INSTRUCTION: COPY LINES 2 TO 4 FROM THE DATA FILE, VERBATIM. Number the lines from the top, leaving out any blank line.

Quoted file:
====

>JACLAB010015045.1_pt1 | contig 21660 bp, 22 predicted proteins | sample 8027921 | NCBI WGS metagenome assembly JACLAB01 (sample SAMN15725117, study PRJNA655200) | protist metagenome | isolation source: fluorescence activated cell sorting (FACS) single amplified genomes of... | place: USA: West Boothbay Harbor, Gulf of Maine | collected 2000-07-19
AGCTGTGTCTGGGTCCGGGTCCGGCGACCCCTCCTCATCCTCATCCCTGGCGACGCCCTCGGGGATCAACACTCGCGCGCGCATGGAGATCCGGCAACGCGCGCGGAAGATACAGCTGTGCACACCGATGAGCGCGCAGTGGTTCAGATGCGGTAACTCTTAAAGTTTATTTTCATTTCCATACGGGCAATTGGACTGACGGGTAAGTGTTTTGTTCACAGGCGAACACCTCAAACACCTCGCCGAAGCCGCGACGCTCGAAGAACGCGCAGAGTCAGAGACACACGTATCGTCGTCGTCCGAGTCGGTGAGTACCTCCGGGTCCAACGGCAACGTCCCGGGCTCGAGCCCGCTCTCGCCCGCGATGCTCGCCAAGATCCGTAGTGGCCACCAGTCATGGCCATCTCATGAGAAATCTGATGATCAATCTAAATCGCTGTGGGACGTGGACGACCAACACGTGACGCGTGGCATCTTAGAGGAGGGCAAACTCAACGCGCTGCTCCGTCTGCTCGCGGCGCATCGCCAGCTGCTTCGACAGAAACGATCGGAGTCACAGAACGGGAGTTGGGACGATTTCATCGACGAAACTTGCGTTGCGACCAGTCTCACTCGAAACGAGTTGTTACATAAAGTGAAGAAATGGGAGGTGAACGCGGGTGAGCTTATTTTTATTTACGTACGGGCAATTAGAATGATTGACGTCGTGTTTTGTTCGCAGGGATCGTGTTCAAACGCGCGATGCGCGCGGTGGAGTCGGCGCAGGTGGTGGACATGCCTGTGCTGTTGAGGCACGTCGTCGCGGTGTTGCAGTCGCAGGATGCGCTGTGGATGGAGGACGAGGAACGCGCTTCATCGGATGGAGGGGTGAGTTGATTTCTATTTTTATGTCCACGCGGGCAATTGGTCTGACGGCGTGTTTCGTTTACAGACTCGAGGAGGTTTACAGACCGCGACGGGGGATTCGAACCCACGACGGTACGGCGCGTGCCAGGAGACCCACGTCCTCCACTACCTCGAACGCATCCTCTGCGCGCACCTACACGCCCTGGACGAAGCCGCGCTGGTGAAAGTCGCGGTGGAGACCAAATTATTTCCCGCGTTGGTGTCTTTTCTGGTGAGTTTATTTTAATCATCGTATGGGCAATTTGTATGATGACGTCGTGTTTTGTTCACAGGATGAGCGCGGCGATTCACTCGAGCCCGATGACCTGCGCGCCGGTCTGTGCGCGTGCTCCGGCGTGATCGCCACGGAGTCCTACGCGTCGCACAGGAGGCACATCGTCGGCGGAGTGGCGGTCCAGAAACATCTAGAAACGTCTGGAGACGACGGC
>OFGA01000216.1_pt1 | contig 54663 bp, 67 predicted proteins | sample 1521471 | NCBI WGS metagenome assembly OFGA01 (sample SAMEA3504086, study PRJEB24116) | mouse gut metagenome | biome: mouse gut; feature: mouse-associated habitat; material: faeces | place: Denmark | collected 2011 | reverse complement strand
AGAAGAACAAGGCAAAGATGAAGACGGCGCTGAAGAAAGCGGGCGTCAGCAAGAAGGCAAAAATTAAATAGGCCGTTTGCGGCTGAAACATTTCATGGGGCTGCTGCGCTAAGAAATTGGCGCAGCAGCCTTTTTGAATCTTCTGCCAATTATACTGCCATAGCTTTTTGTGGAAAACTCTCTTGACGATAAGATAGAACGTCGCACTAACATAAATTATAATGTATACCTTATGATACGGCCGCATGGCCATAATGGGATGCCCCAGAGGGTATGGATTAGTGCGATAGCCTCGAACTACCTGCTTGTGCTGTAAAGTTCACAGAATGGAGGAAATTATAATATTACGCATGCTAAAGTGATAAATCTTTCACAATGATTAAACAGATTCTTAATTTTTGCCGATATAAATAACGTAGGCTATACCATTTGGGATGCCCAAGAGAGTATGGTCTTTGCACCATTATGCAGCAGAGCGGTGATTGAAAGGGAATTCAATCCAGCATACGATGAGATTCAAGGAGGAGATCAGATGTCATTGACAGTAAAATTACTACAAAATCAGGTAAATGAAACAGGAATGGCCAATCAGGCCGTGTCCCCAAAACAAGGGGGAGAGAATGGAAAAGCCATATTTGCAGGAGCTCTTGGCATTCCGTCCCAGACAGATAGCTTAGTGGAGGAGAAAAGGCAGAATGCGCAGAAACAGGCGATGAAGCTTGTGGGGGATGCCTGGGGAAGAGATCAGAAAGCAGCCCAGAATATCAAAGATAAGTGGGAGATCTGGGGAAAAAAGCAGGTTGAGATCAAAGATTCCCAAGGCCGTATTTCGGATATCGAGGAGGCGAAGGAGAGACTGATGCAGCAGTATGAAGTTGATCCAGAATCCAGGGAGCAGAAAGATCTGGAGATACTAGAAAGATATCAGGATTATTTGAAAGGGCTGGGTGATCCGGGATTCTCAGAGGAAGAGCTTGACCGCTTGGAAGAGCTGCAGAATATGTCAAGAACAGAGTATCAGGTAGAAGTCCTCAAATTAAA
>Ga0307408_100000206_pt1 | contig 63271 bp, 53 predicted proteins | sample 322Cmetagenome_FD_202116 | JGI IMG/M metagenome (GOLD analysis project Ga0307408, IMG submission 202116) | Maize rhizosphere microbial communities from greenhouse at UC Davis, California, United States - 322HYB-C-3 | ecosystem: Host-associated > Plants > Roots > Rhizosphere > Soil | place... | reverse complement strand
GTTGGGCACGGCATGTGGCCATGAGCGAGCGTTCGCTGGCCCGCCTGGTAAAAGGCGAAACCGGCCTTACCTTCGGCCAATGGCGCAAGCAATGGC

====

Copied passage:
AGCTGTGTCTGGGTCCGGGTCCGGCGACCCCTCCTCATCCTCATCCCTGGCGACGCCCTCGGGGATCAACACTCGCGCGCGCATGGAGATCCGGCAACGCGCGCGGAAGATACAGCTGTGCACACCGATGAGCGCGCAGTGGTTCAGATGCGGTAACTCTTAAAGTTTATTTTCATTTCCATACGGGCAATTGGACTGACGGGTAAGTGTTTTGTTCACAGGCGAACACCTCAAACACCTCGCCGAAGCCGCGACGCTCGAAGAACGCGCAGAGTCAGAGACACACGTATCGTCGTCGTCCGAGTCGGTGAGTACCTCCGGGTCCAACGGCAACGTCCCGGGCTCGAGCCCGCTCTCGCCCGCGATGCTCGCCAAGATCCGTAGTGGCCACCAGTCATGGCCATCTCATGAGAAATCTGATGATCAATCTAAATCGCTGTGGGACGTGGACGACCAACACGTGACGCGTGGCATCTTAGAGGAGGGCAAACTCAACGCGCTGCTCCGTCTGCTCGCGGCGCATCGCCAGCTGCTTCGACAGAAACGATCGGAGTCACAGAACGGGAGTTGGGACGATTTCATCGACGAAACTTGCGTTGCGACCAGTCTCACTCGAAACGAGTTGTTACATAAAGTGAAGAAATGGGAGGTGAACGCGGGTGAGCTTATTTTTATTTACGTACGGGCAATTAGAATGATTGACGTCGTGTTTTGTTCGCAGGGATCGTGTTCAAACGCGCGATGCGCGCGGTGGAGTCGGCGCAGGTGGTGGACATGCCTGTGCTGTTGAGGCACGTCGTCGCGGTGTTGCAGTCGCAGGATGCGCTGTGGATGGAGGACGAGGAACGCGCTTCATCGGATGGAGGGGTGAGTTGATTTCTATTTTTATGTCCACGCGGGCAATTGGTCTGACGGCGTGTTTCGTTTACAGACTCGAGGAGGTTTACAGACCGCGACGGGGGATTCGAACCCACGACGGTACGGCGCGTGCCAGGAGACCCACGTCCTCCACTACCTCGAACGCATCCTCTGCGCGCACCTACACGCCCTGGACGAAGCCGCGCTGGTGAAAGTCGCGGTGGAGACCAAATTATTTCCCGCGTTGGTGTCTTTTCTGGTGAGTTTATTTTAATCATCGTATGGGCAATTTGTATGATGACGTCGTGTTTTGTTCACAGGATGAGCGCGGCGATTCACTCGAGCCCGATGACCTGCGCGCCGGTCTGTGCGCGTGCTCCGGCGTGATCGCCACGGAGTCCTACGCGTCGCACAGGAGGCACATCGTCGGCGGAGTGGCGGTCCAGAAACATCTAGAAACGTCTGGAGACGACGGC
>OFGA01000216.1_pt1 | contig 54663 bp, 67 predicted proteins | sample 1521471 | NCBI WGS metagenome assembly OFGA01 (sample SAMEA3504086, study PRJEB24116) | mouse gut metagenome | biome: mouse gut; feature: mouse-associated habitat; material: faeces | place: Denmark | collected 2011 | reverse complement strand
AGAAGAACAAGGCAAAGATGAAGACGGCGCTGAAGAAAGCGGGCGTCAGCAAGAAGGCAAAAATTAAATAGGCCGTTTGCGGCTGAAACATTTCATGGGGCTGCTGCGCTAAGAAATTGGCGCAGCAGCCTTTTTGAATCTTCTGCCAATTATACTGCCATAGCTTTTTGTGGAAAACTCTCTTGACGATAAGATAGAACGTCGCACTAACATAAATTATAATGTATACCTTATGATACGGCCGCATGGCCATAATGGGATGCCCCAGAGGGTATGGATTAGTGCGATAGCCTCGAACTACCTGCTTGTGCTGTAAAGTTCACAGAATGGAGGAAATTATAATATTACGCATGCTAAAGTGATAAATCTTTCACAATGATTAAACAGATTCTTAATTTTTGCCGATATAAATAACGTAGGCTATACCATTTGGGATGCCCAAGAGAGTATGGTCTTTGCACCATTATGCAGCAGAGCGGTGATTGAAAGGGAATTCAATCCAGCATACGATGAGATTCAAGGAGGAGATCAGATGTCATTGACAGTAAAATTACTACAAAATCAGGTAAATGAAACAGGAATGGCCAATCAGGCCGTGTCCCCAAAACAAGGGGGAGAGAATGGAAAAGCCATATTTGCAGGAGCTCTTGGCATTCCGTCCCAGACAGATAGCTTAGTGGAGGAGAAAAGGCAGAATGCGCAGAAACAGGCGATGAAGCTTGTGGGGGATGCCTGGGGAAGAGATCAGAAAGCAGCCCAGAATATCAAAGATAAGTGGGAGATCTGGGGAAAAAAGCAGGTTGAGATCAAAGATTCCCAAGGCCGTATTTCGGATATCGAGGAGGCGAAGGAGAGACTGATGCAGCAGTATGAAGTTGATCCAGAATCCAGGGAGCAGAAAGATCTGGAGATACTAGAAAGATATCAGGATTATTTGAAAGGGCTGGGTGATCCGGGATTCTCAGAGGAAGAGCTTGACCGCTTGGAAGAGCTGCAGAATATGTCAAGAACAGAGTATCAGGTAGAAGTCCTCAAATTAAA